5. I made an abortive attempt to address some of the aforementioned desired changes. Annoyance, disaster, a feeble foray into finetuning -- the results. The list is short and also annoying. Linocutting tool -- the set at hand did not have the same keen edge as the set I had used to start the block. Block squooshyness -- already mentioned. These two factors made adjustments to the fine detail of the block impossibly infuriating (not to mention just plain impossible).

6. And then the distraction sets in. Why bother with clearly not-meant-to-be-done-in-time Valentine printmaking when other tools and opportunities lie at hand? How convenient for me that I was scheduled to take part in a Valentine's afternoon bombardment of Congress Street? I and two friends had arranged earlier in the month to sit ourselves down in the windows of a 4th-story studio at the Artist Studio Building and foist a fairytale-like fluttering of paper hearts out the window in an attempt to raise the drab February spirits of the general populace. As in past years, the means were many and varied. A humongous roll of pink paper had been scavenged from the Free Table on the third floor. Glitter had likewise been procured. With scissors in hand, we determined to run amuck in the spirit of Valentine bandits everywhere.

And so, dear Reader, a positive plethora of Valentine watercolor designs flowed from my brush, painted in waterproof gouache paint on a nice heavy white paper -- my personal addition to the pile of paper love to be tipped bit by bit onto unsuspecting passersby later that afternoon.
The paper was scavenged from the paper scraps in the Pickwick studio, from the bin where paper trimmings are left, etc. After painting designs down the strip, I tore them neatly into individual valentines.

NOTE: Dear readers, something tragic happened. This post was originally put up over a month ago, and then something peculiar happened and it disappeared from the blog. All that left was the truncated version above, which ends abruptly. I promise to re-write the rest of the post at some point, because the further events of Valentine's Evening are far too entertaining to leave you in the dark about. 'Til then, ....

Saturday, February 12, 2011

Valentine impressions -- Part 1

Dear Pickwickian people!

It is our hope and desire to use this blog as (among other things) a place where the seeds of ideas are planted alongside a little know-how. In other words, we are going to document how we do some of our print projects, both big and small, and put them up here in case any of you worthy souls might find them useful or inspiring, or in case you want to add any ideas of your own to the mix.

First, since Monday is Valentine's Day, yours truly has been puttering around with linocutting for the first time in a while. What is linocutting? Taking a plastic or rubbery surface (linoleum blocks or some of the newer, easier-to-cut materials like Speedball's "Speedy Cut" printing blocks) and cutting away at the surface, leaving an image to be printed.

While this produces similar marks to woodblock printing, the medium is much softer and easier to carve, so the effect differs somewhat, and the carving process is often much quicker and friendlier (especially for beginners or folks just starting to re-enter the block printing world).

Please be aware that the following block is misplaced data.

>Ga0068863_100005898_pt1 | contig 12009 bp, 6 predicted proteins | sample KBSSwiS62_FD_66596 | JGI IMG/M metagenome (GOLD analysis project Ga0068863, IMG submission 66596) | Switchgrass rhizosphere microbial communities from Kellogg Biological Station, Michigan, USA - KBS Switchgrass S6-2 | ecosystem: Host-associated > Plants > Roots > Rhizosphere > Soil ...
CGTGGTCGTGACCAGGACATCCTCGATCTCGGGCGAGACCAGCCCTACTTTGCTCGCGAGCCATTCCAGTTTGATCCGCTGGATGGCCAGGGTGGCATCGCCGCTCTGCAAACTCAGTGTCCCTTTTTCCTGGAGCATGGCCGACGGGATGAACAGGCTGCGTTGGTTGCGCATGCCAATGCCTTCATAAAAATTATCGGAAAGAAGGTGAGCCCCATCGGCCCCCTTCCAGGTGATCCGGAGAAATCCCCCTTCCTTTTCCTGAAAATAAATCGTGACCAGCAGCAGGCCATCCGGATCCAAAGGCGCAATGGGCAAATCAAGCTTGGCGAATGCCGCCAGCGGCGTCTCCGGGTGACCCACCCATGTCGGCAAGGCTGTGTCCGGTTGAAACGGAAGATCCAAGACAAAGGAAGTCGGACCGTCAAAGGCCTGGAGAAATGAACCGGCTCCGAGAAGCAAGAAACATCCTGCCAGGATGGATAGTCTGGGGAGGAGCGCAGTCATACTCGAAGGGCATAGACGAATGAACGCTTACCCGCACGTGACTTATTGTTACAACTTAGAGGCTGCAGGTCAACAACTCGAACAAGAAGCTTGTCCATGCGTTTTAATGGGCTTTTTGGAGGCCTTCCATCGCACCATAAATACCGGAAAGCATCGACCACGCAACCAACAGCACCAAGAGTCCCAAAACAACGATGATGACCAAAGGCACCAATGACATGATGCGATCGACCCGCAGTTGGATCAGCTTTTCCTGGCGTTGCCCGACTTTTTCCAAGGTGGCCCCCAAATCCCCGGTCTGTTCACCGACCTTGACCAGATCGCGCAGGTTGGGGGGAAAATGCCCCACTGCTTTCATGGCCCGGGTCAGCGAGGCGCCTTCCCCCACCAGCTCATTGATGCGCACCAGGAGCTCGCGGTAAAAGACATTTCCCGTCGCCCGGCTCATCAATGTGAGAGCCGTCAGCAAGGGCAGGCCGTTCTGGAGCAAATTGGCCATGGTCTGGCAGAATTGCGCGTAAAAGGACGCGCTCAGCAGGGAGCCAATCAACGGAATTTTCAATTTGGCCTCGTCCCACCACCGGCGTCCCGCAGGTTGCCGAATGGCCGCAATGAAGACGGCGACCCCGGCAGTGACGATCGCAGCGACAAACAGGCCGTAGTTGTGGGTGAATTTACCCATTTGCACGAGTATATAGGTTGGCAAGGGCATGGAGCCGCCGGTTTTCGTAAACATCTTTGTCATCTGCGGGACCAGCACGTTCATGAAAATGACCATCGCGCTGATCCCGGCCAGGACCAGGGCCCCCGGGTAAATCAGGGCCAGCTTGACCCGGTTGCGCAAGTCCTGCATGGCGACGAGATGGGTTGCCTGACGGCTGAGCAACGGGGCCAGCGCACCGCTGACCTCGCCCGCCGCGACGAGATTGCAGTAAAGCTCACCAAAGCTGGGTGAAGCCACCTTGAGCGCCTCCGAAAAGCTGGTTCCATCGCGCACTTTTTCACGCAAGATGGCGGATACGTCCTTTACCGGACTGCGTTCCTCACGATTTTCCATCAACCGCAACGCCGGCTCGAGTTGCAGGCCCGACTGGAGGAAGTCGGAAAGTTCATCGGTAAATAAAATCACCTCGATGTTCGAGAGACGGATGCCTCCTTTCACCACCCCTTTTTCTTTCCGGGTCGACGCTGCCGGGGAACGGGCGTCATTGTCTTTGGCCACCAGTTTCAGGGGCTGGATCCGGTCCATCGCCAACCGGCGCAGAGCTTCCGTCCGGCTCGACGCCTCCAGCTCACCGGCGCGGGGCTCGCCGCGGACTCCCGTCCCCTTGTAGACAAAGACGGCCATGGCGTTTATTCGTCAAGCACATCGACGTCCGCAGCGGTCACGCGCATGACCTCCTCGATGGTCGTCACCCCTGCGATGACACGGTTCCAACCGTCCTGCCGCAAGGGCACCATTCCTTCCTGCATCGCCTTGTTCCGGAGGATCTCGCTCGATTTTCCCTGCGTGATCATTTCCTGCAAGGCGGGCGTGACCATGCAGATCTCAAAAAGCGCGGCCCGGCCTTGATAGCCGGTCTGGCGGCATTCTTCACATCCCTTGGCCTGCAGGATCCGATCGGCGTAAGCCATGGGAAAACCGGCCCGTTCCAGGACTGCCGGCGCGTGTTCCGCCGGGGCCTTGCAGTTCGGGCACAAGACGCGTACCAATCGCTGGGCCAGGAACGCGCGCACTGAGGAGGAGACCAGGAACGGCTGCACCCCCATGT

Any of the images below can be clicked upon to see a larger version, for your detailed viewing pleasure.

First, it can be helpful to develop a simple design. Valentine's Day provides an easy inspiration! I sketched a couple of designs out in pencil, then picked one to work more on. This little guy is the result. Then I scanned the piece from my sketchbook page, and printed it at a larger size to suit the 4" x 6" block I was going to work with. If you are not computer savvy, don't have a scanner, etc., you can simply go to your local copyshop or library and use their photocopier to enlarge the original to the desired size.

Next, I turned to the back side of the printed version and over the design area I coated the paper with charcoal powder using a soft 4B charcoal pencil. Then I set the sheet over the carving block, and went over the design in ballpoint pen. This resulted in the charcoal powder being pressed into the surface of the block, reproducing the design. This process can be a little messy, and not foolproof, but in a pinch it does the trick.
Here you can see that after doing the tracing procedure, I laid clear tape over the design so the charcoal powder didn't get all over everything else while I used the design on the other side for reference while carving. Another thing I find helpful is to use a different color of ink to do the tracing in, which lets me see what areas I haven't traced over yet.

The other benefit of using the charcoal tracing method is that as you cut into the block, you can clearly see how the surface will look when inked. Each piece of the block you cut away leaves a white area on the design.
I discovered that my set of linocutting tools is stashed in some odd place that was not handy at a moment's notice, so I popped over to Art Mart and picked up a little starter kit. These usually come with a handle and a selection of a few interchangeable blade types, and run about $12-$15. A really well-stocked art supply store will have a bunch of the single blades that you can buy to customize your kit, but in a pinch these sets work quite well.